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The Theory of Hummingbirds

by Michelle Kadarusman

reviewed by Mia Macrossan

Michelle Kadarusman is an Australian  teen and middle-grade fiction writer.  She grew up in Melbourne, Australia, and has also lived many years in Indonesia and in Canada. The Theory of Hummingbirds is her first publication for UQP and its a terrific book.

Levi and Alba are longtime friends now in Year 5, each with their own particular problem that makes them a little different from the other kids in their class. Levi has asthma and Alba has talipes equinovarus ( a congenital foot condition), which has been operated on many times and which she hopes has now reached the final stage when she can be ‘normal’ and do everything with the other kids at school. The writing  resonates with lived experience as Kadarusman was born with the same condition as Alba.

Levi is an indoor kind of person who lives in his head. He is keen on Stephen Hawking’s work and suspects that the school librarian, Miss Sharma, disappears into a cosmic tunnel or wormhole every lunchtime only to come back from wherever when the bell goes. He persuades Alba to help him spy on her as he is desperate to find proof for his theory. Miss Sharma is a delightful character, cheerful, helpful, and also insightful. (As a school librarian myself I did wonder how she managed to get away every lunchtime  since that is usually one of the busiest time at a  primary school, but that is a small quibble).

That is Levi’s preoccupation – Alba has a different aim. She hopes that when the cast comes off her foot she will be able to take part in the school’s annual foot race. She is totally focused on becoming normal and putting the past behind her. So we see her at the doctor’s office, doing her physio exercises, doing her best to make her dream come true. Both children become a little obsessed with their respective mindsets and this leads to a unkind words, silences and separation.

Both children are also keen students of  hummingbirds The life and habits of the hummingbird are delicately used as  metaphors throughout the story of Alba’s progress with her struggles and her dreams. They are central to the main theme of ‘love who you are and love what you can do’. (p 154) In fact this story is chock full of life lessons, all painlessly delivered: the value of friendships, old and new; believing in yourself; taking risks; the power of persistence; and family love. Alba is always appealingly human, but also a a true hero – full of mixed emotions, very funny at times,  especially when she quarrels with Levi over his ‘nerdy hobby’ and courageous.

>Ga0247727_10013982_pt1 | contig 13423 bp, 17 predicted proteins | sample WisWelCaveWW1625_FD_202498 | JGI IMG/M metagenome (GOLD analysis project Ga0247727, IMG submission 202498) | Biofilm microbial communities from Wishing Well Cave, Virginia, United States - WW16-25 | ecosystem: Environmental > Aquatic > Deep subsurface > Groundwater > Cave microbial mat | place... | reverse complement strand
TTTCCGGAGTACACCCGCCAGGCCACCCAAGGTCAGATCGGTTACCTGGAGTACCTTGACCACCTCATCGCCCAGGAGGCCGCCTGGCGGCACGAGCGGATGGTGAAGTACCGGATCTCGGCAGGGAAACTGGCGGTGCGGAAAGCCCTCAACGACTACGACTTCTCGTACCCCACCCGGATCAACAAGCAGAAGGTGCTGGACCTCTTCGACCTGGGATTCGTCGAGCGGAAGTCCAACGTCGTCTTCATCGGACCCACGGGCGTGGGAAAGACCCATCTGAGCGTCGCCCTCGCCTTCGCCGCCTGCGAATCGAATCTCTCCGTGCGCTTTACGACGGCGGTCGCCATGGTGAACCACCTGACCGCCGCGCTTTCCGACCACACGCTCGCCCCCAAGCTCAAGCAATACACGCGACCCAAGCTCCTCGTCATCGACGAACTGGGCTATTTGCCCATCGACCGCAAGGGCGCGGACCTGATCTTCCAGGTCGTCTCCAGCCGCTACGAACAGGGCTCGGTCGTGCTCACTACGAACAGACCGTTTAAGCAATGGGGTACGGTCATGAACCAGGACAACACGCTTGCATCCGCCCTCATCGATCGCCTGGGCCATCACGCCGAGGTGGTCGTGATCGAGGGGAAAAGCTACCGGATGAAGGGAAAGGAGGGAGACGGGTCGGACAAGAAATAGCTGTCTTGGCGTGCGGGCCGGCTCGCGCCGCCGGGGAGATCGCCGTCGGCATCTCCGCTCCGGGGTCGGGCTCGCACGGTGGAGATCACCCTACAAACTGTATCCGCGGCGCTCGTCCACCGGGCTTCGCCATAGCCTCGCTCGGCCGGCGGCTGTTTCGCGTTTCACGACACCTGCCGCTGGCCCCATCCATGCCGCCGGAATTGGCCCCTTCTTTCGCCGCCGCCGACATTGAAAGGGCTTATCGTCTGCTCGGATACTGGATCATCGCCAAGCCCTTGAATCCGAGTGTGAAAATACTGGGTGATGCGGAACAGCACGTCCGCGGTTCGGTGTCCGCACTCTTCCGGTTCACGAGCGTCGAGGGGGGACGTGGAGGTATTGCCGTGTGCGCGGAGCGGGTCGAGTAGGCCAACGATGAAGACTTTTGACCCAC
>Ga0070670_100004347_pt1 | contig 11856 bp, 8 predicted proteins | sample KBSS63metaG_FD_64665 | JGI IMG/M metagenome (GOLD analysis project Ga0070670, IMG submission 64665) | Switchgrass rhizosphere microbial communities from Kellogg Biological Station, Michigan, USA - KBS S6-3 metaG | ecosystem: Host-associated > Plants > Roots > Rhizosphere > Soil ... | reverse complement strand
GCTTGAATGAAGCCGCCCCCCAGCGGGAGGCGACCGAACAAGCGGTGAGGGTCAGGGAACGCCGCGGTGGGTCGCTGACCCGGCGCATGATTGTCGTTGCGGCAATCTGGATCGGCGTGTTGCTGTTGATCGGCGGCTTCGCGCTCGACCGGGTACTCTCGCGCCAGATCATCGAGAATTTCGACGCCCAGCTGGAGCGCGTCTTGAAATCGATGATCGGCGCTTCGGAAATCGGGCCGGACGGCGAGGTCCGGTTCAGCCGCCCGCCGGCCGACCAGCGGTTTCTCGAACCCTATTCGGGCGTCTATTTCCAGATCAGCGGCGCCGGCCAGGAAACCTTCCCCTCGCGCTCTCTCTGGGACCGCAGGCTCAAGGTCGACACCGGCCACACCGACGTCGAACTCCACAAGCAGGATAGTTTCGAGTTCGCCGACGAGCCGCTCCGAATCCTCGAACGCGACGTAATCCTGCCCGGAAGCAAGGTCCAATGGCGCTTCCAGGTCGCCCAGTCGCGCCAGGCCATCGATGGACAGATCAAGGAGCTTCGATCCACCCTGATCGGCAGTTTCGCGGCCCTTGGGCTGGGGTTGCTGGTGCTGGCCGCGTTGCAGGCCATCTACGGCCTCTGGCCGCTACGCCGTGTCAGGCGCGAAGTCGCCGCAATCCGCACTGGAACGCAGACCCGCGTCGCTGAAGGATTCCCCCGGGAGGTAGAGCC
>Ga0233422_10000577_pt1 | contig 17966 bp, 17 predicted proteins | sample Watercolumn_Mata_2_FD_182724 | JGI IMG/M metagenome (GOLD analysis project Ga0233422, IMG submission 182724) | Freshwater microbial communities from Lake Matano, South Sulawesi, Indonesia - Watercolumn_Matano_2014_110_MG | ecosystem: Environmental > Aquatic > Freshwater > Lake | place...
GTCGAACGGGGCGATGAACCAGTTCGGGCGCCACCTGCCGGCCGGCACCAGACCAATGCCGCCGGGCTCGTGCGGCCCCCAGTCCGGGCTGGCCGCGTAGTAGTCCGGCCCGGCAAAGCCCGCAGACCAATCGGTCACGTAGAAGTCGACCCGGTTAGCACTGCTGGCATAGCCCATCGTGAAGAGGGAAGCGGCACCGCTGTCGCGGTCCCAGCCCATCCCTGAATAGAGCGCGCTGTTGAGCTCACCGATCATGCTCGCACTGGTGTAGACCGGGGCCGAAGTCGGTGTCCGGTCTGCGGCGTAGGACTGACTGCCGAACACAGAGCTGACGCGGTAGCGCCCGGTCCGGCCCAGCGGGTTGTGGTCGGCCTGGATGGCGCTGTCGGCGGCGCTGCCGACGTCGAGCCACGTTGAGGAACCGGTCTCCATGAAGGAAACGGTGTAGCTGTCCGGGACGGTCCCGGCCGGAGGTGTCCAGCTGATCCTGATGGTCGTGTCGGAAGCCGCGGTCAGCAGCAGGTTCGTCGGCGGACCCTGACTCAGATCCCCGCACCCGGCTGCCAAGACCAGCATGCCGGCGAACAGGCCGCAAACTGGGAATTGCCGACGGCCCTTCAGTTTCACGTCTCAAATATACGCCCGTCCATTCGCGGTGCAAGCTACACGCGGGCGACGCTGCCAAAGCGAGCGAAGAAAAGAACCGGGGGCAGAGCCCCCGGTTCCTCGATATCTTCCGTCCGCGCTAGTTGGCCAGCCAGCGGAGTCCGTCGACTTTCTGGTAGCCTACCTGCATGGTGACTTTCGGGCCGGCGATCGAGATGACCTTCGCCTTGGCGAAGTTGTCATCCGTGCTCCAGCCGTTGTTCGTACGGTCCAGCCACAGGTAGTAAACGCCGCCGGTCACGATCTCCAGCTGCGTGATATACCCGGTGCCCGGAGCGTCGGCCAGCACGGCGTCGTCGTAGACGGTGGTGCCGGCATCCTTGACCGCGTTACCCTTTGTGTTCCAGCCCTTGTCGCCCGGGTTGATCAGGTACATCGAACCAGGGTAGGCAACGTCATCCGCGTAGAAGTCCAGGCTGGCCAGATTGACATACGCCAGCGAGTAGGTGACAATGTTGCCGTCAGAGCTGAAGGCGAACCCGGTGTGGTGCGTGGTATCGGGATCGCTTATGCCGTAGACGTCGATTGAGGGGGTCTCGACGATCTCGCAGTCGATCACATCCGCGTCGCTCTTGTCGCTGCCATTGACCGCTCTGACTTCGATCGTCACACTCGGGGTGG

There isn’t one unpleasant character in the whole book which zooms along in snappily written short chapters. and is a great read for middle grade. A possible follow up  read is The War That Saved My Life by Kimberley Brubaker Bradley.

University of Queensland Press  June 2020 Paperback $14.99 168 p. ISBN: 978 0 7022 6292 0



  • June 11, 2020

    I’ve always wished we had hummingbirds in Australia (not that I don’t love all our other birds, as I do) so I find the title particularly appealing. The story line sound interesting too, and I’m quite intrigued to know where the librarian finds herself at lunchtime. As you say, for most school librarians, that’s their busiest time. This one is obviously a little different. Thanks for your review.

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